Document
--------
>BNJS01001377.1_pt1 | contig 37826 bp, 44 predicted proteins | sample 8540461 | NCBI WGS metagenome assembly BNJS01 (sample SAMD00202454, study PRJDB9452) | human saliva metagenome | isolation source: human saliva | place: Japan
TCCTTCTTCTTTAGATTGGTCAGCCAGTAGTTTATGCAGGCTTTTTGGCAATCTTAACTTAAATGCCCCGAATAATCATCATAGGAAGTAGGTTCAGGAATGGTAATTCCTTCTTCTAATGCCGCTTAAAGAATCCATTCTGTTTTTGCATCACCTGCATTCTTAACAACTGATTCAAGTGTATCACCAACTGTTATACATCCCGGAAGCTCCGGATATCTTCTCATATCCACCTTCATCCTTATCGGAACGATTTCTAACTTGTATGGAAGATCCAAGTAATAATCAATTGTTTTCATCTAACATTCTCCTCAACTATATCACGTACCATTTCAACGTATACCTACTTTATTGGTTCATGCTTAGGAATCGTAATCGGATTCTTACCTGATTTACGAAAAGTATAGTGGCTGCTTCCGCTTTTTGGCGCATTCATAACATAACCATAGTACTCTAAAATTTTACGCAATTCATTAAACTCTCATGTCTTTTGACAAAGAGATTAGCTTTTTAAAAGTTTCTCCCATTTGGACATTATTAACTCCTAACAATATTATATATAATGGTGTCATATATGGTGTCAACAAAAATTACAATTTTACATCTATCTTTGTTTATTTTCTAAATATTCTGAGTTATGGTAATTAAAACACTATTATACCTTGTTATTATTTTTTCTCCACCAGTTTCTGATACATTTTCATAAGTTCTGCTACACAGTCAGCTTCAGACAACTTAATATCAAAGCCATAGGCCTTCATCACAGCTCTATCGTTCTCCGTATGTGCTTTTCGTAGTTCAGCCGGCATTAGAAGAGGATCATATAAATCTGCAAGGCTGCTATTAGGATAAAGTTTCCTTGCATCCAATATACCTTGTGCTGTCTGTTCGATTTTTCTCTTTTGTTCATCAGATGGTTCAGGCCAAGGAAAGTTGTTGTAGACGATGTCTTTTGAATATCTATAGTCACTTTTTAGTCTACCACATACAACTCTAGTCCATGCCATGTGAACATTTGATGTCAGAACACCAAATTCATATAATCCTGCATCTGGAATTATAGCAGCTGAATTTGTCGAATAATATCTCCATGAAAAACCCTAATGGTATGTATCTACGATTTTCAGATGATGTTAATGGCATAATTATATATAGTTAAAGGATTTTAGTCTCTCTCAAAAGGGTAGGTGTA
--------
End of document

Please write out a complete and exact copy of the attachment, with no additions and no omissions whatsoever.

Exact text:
>BNJS01001377.1_pt1 | contig 37826 bp, 44 predicted proteins | sample 8540461 | NCBI WGS metagenome assembly BNJS01 (sample SAMD00202454, study PRJDB9452) | human saliva metagenome | isolation source: human saliva | place: Japan
TCCTTCTTCTTTAGATTGGTCAGCCAGTAGTTTATGCAGGCTTTTTGGCAATCTTAACTTAAATGCCCCGAATAATCATCATAGGAAGTAGGTTCAGGAATGGTAATTCCTTCTTCTAATGCCGCTTAAAGAATCCATTCTGTTTTTGCATCACCTGCATTCTTAACAACTGATTCAAGTGTATCACCAACTGTTATACATCCCGGAAGCTCCGGATATCTTCTCATATCCACCTTCATCCTTATCGGAACGATTTCTAACTTGTATGGAAGATCCAAGTAATAATCAATTGTTTTCATCTAACATTCTCCTCAACTATATCACGTACCATTTCAACGTATACCTACTTTATTGGTTCATGCTTAGGAATCGTAATCGGATTCTTACCTGATTTACGAAAAGTATAGTGGCTGCTTCCGCTTTTTGGCGCATTCATAACATAACCATAGTACTCTAAAATTTTACGCAATTCATTAAACTCTCATGTCTTTTGACAAAGAGATTAGCTTTTTAAAAGTTTCTCCCATTTGGACATTATTAACTCCTAACAATATTATATATAATGGTGTCATATATGGTGTCAACAAAAATTACAATTTTACATCTATCTTTGTTTATTTTCTAAATATTCTGAGTTATGGTAATTAAAACACTATTATACCTTGTTATTATTTTTTCTCCACCAGTTTCTGATACATTTTCATAAGTTCTGCTACACAGTCAGCTTCAGACAACTTAATATCAAAGCCATAGGCCTTCATCACAGCTCTATCGTTCTCCGTATGTGCTTTTCGTAGTTCAGCCGGCATTAGAAGAGGATCATATAAATCTGCAAGGCTGCTATTAGGATAAAGTTTCCTTGCATCCAATATACCTTGTGCTGTCTGTTCGATTTTTCTCTTTTGTTCATCAGATGGTTCAGGCCAAGGAAAGTTGTTGTAGACGATGTCTTTTGAATATCTATAGTCACTTTTTAGTCTACCACATACAACTCTAGTCCATGCCATGTGAACATTTGATGTCAGAACACCAAATTCATATAATCCTGCATCTGGAATTATAGCAGCTGAATTTGTCGAATAATATCTCCATGAAAAACCCTAATGGTATGTATCTACGATTTTCAGATGATGTTAATGGCATAATTATATATAGTTAAAGGATTTTAGTCTCTCTCAAAAGGGTAGGTGTA